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How to Spot a Phish

October 17, 2007

Judging from the search terms YourIdentitySafe has gotten on the Citizen’s Bank Phishing email, I think quite a number of other people have received that email. The same guys are still sending out their phishing poles but now they’re using Compass Bank. These are really lame looking but be aware that some do look very authentic and the site they take you can have the exact apperance of the real site.

Perhaps many people don’t understand how to look at a web address and tell exactly what the actual domain name is. At its simplest, this is a domain name: ‘domain.com’ . Sometimes you’ll see www in front of it, sometimes not – that’s really not important.

When you see a ‘/’ after the domain name, anything after that is a page on the website. So: ‘domain.com/folder/info-page’ is a page on the site named ‘info-page’ and it’s in the subdirectory named ‘folder’. A page file can have a lot of different endings like: html, htm, php, asp, or nothing at all.

Now, the important part to telling a phishing scheme is what’s going on before that last part of the url which in our example is ‘domain.com’.

All kinds of words, letters and periods can be added to the beginning. Much like: compassbank.com.domain.com. You see the compassbank.com part and maybe think it’s legit. It’s not. It’s still at ‘domain.com’.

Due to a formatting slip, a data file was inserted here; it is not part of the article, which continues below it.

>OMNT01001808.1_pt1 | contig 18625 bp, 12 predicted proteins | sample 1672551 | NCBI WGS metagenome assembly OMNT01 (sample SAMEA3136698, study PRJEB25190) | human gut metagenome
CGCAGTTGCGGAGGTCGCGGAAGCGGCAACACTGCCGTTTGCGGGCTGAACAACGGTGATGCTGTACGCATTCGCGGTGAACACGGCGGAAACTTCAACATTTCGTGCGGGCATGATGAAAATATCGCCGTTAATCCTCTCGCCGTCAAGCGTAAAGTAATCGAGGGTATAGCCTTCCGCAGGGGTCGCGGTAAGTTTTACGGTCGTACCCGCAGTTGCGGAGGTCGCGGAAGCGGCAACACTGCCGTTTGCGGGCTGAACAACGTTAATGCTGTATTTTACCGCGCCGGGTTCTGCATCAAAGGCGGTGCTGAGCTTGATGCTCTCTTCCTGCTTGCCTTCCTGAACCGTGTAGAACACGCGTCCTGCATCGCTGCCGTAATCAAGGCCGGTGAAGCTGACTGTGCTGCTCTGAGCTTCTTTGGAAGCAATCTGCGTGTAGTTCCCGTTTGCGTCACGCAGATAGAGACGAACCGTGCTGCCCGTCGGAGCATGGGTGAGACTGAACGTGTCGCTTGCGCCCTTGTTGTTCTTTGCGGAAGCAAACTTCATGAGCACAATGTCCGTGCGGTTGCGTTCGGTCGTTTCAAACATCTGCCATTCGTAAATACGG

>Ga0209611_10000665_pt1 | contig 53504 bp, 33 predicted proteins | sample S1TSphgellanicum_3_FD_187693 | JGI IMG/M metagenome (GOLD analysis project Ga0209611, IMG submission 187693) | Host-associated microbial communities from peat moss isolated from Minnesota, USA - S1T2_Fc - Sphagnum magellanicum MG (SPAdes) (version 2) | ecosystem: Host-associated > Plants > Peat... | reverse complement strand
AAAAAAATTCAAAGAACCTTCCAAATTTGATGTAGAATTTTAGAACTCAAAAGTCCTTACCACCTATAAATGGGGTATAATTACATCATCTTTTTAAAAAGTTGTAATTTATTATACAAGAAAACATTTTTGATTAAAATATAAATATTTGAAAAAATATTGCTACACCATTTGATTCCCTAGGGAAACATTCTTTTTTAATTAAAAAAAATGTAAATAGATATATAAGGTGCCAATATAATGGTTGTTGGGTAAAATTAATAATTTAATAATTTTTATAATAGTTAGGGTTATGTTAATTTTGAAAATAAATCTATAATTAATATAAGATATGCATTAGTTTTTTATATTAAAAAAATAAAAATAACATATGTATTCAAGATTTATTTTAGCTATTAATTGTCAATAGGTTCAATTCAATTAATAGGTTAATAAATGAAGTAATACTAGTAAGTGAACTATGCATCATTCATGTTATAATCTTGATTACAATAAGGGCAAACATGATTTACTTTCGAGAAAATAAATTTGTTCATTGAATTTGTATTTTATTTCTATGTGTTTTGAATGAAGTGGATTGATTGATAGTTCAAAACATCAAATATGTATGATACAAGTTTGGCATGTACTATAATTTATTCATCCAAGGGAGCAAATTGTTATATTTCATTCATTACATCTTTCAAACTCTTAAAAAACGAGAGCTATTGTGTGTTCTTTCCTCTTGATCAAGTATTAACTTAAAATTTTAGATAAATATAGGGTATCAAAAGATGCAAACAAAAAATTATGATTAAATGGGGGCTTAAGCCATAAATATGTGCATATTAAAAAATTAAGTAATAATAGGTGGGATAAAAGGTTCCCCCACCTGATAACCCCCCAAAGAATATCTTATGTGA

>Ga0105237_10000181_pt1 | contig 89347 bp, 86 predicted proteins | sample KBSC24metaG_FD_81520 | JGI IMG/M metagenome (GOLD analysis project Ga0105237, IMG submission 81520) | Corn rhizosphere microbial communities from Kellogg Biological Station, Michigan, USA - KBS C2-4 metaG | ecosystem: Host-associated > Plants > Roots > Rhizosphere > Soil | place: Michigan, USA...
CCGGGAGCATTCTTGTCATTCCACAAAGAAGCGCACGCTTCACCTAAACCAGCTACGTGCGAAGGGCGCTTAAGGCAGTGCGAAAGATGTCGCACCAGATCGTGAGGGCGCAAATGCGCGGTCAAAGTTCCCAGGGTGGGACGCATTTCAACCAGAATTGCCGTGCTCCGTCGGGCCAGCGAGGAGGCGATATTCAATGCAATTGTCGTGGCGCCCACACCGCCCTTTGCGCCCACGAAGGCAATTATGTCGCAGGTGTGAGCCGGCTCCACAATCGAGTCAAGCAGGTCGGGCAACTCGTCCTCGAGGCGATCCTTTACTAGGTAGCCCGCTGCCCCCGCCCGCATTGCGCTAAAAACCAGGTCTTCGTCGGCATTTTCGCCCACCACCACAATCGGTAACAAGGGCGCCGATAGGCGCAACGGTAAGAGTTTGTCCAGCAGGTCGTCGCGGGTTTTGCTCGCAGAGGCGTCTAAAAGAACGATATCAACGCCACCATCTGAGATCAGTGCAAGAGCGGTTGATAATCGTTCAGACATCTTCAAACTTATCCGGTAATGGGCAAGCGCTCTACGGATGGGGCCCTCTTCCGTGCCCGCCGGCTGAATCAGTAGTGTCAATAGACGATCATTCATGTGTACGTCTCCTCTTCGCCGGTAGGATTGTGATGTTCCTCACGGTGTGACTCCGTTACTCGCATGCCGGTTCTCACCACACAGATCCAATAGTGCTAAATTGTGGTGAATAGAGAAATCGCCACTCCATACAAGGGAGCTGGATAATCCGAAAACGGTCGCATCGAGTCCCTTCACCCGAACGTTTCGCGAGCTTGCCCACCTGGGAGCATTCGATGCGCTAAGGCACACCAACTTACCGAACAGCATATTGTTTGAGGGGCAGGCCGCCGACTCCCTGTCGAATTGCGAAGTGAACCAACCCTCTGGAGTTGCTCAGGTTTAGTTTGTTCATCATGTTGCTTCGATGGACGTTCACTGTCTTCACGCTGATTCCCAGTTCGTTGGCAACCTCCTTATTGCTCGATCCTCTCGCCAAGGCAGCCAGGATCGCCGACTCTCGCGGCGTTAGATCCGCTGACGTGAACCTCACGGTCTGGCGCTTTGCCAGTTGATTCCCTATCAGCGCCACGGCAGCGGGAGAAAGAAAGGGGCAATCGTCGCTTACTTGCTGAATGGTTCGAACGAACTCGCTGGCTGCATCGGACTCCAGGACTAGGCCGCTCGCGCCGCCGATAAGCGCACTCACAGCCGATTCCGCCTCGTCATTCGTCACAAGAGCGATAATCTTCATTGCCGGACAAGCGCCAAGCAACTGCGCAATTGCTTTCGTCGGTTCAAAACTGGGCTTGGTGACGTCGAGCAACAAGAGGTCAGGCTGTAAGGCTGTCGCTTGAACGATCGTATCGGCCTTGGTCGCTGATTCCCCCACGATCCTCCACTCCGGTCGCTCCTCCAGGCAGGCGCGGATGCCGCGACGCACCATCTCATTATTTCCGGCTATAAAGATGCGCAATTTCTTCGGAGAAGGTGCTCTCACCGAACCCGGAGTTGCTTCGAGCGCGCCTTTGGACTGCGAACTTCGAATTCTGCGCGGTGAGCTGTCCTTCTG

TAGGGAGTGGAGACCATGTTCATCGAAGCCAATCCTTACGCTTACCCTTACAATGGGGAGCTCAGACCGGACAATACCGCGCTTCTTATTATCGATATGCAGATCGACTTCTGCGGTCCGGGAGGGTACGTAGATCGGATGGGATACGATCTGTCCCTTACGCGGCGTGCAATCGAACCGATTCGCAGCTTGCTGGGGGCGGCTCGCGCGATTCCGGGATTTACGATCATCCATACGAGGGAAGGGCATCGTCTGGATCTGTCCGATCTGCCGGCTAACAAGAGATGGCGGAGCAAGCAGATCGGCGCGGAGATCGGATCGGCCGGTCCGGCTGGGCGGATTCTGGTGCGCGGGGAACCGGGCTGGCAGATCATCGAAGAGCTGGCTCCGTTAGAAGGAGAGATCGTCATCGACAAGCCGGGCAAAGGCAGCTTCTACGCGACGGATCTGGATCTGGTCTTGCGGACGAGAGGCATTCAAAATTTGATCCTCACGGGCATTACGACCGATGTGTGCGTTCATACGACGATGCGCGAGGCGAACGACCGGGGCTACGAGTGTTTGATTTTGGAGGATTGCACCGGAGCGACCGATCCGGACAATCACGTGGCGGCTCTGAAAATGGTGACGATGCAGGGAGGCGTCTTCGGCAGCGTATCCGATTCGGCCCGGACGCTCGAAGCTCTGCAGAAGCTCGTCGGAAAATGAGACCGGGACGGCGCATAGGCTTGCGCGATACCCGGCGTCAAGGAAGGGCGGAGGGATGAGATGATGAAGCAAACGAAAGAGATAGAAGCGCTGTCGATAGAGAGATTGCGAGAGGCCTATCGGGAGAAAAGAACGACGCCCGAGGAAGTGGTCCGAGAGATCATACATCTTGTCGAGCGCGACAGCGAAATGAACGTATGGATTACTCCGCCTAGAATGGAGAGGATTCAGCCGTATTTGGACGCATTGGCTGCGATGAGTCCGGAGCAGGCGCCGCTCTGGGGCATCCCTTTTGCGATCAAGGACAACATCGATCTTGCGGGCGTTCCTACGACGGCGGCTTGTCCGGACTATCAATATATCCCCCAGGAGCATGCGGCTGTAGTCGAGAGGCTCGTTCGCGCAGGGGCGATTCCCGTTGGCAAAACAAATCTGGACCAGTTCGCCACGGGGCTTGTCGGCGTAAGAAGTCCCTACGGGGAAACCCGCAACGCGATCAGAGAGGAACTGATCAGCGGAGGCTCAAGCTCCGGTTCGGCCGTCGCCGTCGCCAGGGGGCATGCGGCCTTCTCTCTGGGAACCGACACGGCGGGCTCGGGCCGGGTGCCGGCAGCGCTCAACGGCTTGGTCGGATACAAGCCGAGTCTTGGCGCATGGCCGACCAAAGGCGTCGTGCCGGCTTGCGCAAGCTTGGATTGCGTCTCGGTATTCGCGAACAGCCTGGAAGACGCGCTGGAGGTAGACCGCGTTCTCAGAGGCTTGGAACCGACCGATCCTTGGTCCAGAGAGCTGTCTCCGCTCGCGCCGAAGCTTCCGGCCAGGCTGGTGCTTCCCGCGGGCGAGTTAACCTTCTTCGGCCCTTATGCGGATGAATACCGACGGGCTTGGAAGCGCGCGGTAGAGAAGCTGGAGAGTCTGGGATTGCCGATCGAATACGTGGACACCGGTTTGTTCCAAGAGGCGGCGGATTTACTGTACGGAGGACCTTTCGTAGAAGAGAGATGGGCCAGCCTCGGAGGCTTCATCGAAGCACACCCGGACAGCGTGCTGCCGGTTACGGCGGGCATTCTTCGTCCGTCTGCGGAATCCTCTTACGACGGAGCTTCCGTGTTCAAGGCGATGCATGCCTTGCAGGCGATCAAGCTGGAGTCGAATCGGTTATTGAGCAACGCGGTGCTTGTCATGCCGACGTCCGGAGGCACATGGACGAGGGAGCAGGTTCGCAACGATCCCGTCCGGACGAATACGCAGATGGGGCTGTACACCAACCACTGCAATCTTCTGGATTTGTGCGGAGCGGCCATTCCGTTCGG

Phishers like to put LONG strings of words separated by periods in hopes that it will confuse you into thinking you’re going to the legimate site. All you have to do is look for the last period. The part right in front of it is the actual domain name.

Usually phishing sites use weird domain names like ‘crs89.net’. That’s the domain my latest Compass Bank phishing attempt is trying to send you to. Here’s the whole address: http://e-access37579210.compassbank.com.ibscompass.cmserver.welcome.default
.verify.cfm.csr98.net/Internet%20Cash%20Management.htm
.
Wow, that looks totally official – I see ‘compassbank.com’ and ‘welcome’ and ‘verify’ and ‘default’ – it must be a safe and welcoming site!

I got that address by hovering my mouse over the link in the email that looks legit. Then I right-clicked on it and chose ‘copy link location’. I then pasted it into a Word document – any text editor also works for this. The real address showed up. All that gobbledy-gook in front of ‘csr98.net’ doesn’t mean anything.

Hovering your mouse over a link will show the true web address in the little address bar at the bottom of your email window, too.

Learn to look for the real address in any link in emails you receive. The safest way to be sure you’re going to the correct website is to type an address into a browser yourself and not click on links – especially links that say you need to update your account information.

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